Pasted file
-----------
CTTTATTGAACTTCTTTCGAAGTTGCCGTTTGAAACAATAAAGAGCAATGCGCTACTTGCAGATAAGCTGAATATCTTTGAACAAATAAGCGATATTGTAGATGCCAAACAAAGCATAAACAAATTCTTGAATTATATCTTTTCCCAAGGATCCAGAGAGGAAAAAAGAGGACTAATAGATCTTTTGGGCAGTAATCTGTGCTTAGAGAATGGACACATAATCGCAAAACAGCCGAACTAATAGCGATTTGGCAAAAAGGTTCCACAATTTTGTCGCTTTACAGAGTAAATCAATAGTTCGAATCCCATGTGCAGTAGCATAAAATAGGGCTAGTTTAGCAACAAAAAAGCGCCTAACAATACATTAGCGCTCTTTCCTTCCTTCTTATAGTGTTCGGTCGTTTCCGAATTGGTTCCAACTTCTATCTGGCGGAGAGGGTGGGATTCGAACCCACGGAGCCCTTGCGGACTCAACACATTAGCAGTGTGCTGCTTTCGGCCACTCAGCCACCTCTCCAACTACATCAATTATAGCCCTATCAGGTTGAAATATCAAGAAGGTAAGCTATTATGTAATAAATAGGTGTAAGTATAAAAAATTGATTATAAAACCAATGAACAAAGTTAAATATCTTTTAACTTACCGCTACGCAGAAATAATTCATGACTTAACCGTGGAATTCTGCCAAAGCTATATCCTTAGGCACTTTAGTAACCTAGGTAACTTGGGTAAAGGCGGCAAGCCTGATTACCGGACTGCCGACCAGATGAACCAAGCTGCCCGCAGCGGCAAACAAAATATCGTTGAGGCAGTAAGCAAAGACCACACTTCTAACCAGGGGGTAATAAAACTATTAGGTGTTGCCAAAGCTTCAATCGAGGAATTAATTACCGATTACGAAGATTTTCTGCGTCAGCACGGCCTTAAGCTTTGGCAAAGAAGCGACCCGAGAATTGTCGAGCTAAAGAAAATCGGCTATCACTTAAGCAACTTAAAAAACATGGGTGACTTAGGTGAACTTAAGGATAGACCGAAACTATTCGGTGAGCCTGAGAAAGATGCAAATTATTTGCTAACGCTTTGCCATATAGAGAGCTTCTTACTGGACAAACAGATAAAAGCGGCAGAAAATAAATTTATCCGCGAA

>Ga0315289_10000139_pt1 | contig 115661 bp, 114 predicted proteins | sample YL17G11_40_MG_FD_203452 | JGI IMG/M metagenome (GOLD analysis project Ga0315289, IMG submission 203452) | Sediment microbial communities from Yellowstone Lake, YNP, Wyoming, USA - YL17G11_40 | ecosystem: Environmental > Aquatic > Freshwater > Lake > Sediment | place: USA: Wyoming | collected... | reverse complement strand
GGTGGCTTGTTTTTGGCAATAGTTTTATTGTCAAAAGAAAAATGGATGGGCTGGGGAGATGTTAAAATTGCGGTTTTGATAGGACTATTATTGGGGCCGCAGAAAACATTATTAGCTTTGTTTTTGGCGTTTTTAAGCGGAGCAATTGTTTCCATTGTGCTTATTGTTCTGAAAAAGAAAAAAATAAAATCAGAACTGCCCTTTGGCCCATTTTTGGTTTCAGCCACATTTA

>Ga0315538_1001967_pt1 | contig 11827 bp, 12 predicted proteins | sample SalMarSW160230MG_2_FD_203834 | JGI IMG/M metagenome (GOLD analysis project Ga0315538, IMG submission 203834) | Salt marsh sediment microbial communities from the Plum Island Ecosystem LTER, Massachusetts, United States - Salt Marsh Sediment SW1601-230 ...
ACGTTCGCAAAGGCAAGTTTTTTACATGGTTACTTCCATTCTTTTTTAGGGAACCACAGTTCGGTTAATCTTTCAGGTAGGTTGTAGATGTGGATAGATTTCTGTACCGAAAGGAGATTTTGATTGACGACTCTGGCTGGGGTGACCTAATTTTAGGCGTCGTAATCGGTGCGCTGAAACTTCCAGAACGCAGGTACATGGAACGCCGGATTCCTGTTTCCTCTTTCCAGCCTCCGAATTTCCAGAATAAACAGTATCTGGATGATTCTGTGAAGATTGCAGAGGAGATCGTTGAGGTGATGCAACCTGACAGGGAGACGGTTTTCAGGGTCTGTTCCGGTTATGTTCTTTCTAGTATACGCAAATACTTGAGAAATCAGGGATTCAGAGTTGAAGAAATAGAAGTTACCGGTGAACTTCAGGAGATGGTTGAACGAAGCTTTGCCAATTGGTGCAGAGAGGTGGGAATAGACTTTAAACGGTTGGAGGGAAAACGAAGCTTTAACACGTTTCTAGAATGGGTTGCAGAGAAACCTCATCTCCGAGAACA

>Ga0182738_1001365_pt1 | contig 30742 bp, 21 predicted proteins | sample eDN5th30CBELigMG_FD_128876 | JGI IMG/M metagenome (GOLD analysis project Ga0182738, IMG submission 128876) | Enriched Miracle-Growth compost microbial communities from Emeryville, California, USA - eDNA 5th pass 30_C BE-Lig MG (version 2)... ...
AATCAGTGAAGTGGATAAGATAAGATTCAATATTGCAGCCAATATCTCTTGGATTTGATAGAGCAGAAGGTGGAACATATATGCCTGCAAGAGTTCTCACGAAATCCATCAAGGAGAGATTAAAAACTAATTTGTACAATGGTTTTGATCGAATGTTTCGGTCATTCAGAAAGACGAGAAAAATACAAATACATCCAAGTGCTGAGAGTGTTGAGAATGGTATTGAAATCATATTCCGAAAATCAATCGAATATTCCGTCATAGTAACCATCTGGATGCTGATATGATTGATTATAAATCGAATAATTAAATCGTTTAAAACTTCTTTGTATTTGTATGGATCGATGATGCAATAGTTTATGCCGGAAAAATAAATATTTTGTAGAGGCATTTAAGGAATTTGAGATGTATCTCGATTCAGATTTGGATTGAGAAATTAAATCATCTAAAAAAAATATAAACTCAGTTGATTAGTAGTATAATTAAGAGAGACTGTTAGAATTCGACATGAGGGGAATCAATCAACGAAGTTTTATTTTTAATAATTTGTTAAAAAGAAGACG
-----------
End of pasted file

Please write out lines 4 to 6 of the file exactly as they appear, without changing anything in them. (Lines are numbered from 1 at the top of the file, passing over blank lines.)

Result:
>Ga0315538_1001967_pt1 | contig 11827 bp, 12 predicted proteins | sample SalMarSW160230MG_2_FD_203834 | JGI IMG/M metagenome (GOLD analysis project Ga0315538, IMG submission 203834) | Salt marsh sediment microbial communities from the Plum Island Ecosystem LTER, Massachusetts, United States - Salt Marsh Sediment SW1601-230 ...
ACGTTCGCAAAGGCAAGTTTTTTACATGGTTACTTCCATTCTTTTTTAGGGAACCACAGTTCGGTTAATCTTTCAGGTAGGTTGTAGATGTGGATAGATTTCTGTACCGAAAGGAGATTTTGATTGACGACTCTGGCTGGGGTGACCTAATTTTAGGCGTCGTAATCGGTGCGCTGAAACTTCCAGAACGCAGGTACATGGAACGCCGGATTCCTGTTTCCTCTTTCCAGCCTCCGAATTTCCAGAATAAACAGTATCTGGATGATTCTGTGAAGATTGCAGAGGAGATCGTTGAGGTGATGCAACCTGACAGGGAGACGGTTTTCAGGGTCTGTTCCGGTTATGTTCTTTCTAGTATACGCAAATACTTGAGAAATCAGGGATTCAGAGTTGAAGAAATAGAAGTTACCGGTGAACTTCAGGAGATGGTTGAACGAAGCTTTGCCAATTGGTGCAGAGAGGTGGGAATAGACTTTAAACGGTTGGAGGGAAAACGAAGCTTTAACACGTTTCTAGAATGGGTTGCAGAGAAACCTCATCTCCGAGAACA

>Ga0182738_1001365_pt1 | contig 30742 bp, 21 predicted proteins | sample eDN5th30CBELigMG_FD_128876 | JGI IMG/M metagenome (GOLD analysis project Ga0182738, IMG submission 128876) | Enriched Miracle-Growth compost microbial communities from Emeryville, California, USA - eDNA 5th pass 30_C BE-Lig MG (version 2)... ...